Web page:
Bitcoin Verdict

The jury is still out on whether or not Bitcoin will survive in the long term. However, it is clear that several factors could trigger a capitulation event.

If the price of Bitcoin falls too low, miners will be incentivized to leave the network, which could lead to a death spiral. Additionally, if investors start to panic, they may sell their holdings en masse, which could also lead to a capitulation.

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Watch your Emission! Time for Individual Carbon Credit Allowance

Governments across the world are trying to tackle climate change. One way to do this is through the reduction of greenhouse gas emissions such as CO2. As a result, they have been actively seeking ways to achieve net zero carbon Emissions as envisaged in the UN climate change goal 2050- an initiative kickstarted in 1998 in the now defunct Kyoto protocol. Unfortunately, Kyoto agreement achieved little success and was restructured into the 2015 Paris Climate agreement. Basically, the idea behind these agreements was to get governments to commit to setting caps on the carbon emissions and set up markets for carbon trading. While this may have started as a corporate/government endeavor to limit carbon emissions, it is slowly spilling over to basic consumers, morphing into an attempt to track individual carbon footprints and encourage the trade of carbon credits at a household or individual level.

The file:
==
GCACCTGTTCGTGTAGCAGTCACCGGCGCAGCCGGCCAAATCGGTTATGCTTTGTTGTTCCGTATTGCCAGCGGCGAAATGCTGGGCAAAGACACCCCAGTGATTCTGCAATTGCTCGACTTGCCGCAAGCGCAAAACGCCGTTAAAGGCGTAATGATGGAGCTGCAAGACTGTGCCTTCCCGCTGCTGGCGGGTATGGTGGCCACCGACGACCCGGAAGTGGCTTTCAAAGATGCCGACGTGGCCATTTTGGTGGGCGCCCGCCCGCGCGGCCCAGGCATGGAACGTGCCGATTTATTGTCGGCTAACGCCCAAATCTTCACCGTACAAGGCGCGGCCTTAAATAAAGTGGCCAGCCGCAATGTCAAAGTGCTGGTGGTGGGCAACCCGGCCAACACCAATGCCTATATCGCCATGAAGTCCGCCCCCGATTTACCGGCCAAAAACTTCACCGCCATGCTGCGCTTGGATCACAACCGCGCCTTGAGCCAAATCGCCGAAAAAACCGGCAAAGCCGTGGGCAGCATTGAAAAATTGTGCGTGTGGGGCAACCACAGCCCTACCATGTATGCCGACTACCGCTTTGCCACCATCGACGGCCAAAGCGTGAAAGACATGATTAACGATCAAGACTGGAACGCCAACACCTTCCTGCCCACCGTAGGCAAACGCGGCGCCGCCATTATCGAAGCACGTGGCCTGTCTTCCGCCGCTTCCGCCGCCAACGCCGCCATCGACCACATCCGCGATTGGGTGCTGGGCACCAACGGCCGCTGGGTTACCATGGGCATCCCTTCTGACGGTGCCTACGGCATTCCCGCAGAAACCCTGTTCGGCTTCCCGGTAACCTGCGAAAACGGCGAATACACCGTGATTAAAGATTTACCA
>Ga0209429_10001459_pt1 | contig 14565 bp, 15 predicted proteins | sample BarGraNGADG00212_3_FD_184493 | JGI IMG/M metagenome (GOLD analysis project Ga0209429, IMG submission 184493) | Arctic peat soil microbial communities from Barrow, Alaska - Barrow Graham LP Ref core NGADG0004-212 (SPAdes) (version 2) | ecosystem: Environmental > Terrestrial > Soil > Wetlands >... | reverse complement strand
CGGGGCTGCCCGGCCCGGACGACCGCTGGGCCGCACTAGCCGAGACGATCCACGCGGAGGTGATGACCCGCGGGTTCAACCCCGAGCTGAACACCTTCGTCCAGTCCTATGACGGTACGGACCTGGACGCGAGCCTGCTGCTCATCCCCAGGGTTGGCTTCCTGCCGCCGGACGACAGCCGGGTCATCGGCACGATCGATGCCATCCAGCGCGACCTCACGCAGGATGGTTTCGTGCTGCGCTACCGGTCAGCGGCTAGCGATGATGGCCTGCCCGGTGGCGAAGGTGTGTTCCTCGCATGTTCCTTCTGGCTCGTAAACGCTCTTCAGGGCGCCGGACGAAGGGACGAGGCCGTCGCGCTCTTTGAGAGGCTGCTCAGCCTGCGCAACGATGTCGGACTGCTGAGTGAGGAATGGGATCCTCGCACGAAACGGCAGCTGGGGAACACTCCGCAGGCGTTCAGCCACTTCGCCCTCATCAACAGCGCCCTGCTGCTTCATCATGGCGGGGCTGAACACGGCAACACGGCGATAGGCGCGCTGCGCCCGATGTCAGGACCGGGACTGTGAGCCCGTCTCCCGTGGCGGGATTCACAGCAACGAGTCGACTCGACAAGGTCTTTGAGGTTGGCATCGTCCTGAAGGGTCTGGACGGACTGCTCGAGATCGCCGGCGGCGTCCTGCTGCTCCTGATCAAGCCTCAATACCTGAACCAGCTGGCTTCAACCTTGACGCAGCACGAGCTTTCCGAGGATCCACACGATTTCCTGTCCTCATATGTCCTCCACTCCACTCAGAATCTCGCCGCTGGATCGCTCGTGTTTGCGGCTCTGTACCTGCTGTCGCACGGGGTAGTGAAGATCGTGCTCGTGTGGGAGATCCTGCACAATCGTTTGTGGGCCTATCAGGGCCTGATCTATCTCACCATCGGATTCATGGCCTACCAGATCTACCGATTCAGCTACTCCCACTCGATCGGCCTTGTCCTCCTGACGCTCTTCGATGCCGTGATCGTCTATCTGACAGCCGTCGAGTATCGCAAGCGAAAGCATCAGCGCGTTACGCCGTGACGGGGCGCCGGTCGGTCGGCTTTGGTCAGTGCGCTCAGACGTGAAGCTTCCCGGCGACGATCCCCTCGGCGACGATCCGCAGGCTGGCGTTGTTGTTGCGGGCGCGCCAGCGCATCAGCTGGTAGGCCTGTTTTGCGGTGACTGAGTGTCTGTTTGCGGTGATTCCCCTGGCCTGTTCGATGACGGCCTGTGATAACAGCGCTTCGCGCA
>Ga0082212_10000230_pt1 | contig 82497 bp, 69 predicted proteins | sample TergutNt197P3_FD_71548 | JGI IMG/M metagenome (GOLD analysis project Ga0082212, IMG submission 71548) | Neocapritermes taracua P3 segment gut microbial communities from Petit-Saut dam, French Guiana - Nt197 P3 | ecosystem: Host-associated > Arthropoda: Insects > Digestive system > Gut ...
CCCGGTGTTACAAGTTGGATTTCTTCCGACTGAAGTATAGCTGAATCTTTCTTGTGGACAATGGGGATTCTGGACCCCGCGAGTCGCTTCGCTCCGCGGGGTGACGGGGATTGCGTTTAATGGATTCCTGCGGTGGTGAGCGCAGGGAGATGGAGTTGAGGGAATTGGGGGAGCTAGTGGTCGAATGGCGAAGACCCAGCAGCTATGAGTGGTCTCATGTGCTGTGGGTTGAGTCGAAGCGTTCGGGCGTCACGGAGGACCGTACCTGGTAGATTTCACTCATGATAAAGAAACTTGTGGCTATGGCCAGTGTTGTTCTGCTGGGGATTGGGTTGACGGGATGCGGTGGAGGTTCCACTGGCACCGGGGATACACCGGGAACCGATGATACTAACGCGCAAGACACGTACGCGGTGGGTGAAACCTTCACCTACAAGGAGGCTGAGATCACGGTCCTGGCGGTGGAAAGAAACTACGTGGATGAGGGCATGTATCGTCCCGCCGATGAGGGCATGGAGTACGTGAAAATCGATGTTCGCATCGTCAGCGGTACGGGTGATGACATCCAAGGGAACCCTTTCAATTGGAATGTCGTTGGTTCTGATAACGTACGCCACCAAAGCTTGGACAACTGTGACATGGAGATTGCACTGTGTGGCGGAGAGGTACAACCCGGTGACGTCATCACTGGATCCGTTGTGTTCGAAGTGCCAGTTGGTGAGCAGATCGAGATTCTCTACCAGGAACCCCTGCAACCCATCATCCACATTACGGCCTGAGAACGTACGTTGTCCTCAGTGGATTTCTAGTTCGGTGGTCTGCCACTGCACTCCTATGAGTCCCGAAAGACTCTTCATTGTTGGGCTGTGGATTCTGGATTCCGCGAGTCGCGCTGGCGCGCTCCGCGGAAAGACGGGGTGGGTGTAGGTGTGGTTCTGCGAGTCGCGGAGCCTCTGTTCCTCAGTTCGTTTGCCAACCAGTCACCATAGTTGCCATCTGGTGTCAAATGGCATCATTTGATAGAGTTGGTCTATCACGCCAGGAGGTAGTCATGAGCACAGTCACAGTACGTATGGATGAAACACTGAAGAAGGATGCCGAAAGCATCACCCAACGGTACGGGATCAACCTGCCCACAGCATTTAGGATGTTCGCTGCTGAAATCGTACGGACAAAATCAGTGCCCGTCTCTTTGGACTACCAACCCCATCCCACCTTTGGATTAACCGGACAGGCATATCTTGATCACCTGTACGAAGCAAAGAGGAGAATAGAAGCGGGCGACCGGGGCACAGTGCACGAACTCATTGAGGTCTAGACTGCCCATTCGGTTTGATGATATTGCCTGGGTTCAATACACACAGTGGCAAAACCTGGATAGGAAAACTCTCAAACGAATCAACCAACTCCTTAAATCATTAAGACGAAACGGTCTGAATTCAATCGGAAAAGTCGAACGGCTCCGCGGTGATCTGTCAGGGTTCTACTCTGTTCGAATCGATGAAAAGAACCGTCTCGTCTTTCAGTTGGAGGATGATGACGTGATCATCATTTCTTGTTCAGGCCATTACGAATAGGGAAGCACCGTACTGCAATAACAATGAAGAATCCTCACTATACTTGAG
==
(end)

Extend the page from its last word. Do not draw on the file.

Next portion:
Carbon Credits

Carbon Credits are defined as 1 ton of CO2 Emissions traded in the market to allow buyers emit CO2 into the atmosphere. To get a better understanding of Carbon Credits, let’s briefly look at the Carbon Market Mechanism concept: First, a country identifies its limit of total greenhouse gas emissions. It then creates permits and assigns them to different companies within its jurisdiction with allocated carbon emission limits. The companies that can emit green house gases below those limits will have a surplus of Carbon credits. Those that exceed the allocated limits will need to buy Carbon credits from the companies that ‘saved’ on carbon emissions so as to make up for their shortfall. This buying and selling of carbon credits works in the same way as stock exchanges work. Subsequently, the caps get stricter and the permits get even more expensive. This is meant to drive up the cost of emitting greenhouse gas into the atmosphere while at the same time make it expensive to buy Carbon credits from the markets. This whole scheme is also known as Cap and Trade. Europe, the US and China are some of the regions that are currently actively trading in Carbon. It is market that is estimated to be worth over $ 250 Billion annually.

Individual Carbon Credits

Recently, while speaking at the World Economic Forum in Davos, the president of Alibaba, J. Michael Evans, said that they are in the process of creating an app that will track Individual Carbon footprints. 

   ” We are developing a technology that will allow consumers to monitor their carbon footprint. What will this mean? It will monitor individuals on where they are travelling, how they are travelling and what they are eating,” he said, much to the angst of the internet population.

Individual Carbon Credits will work in the same way as Cap and trade schemes. While all this  conversation may be purely speculative at this stage, it is not far-fetched to think that this is the path the global elite may want us to take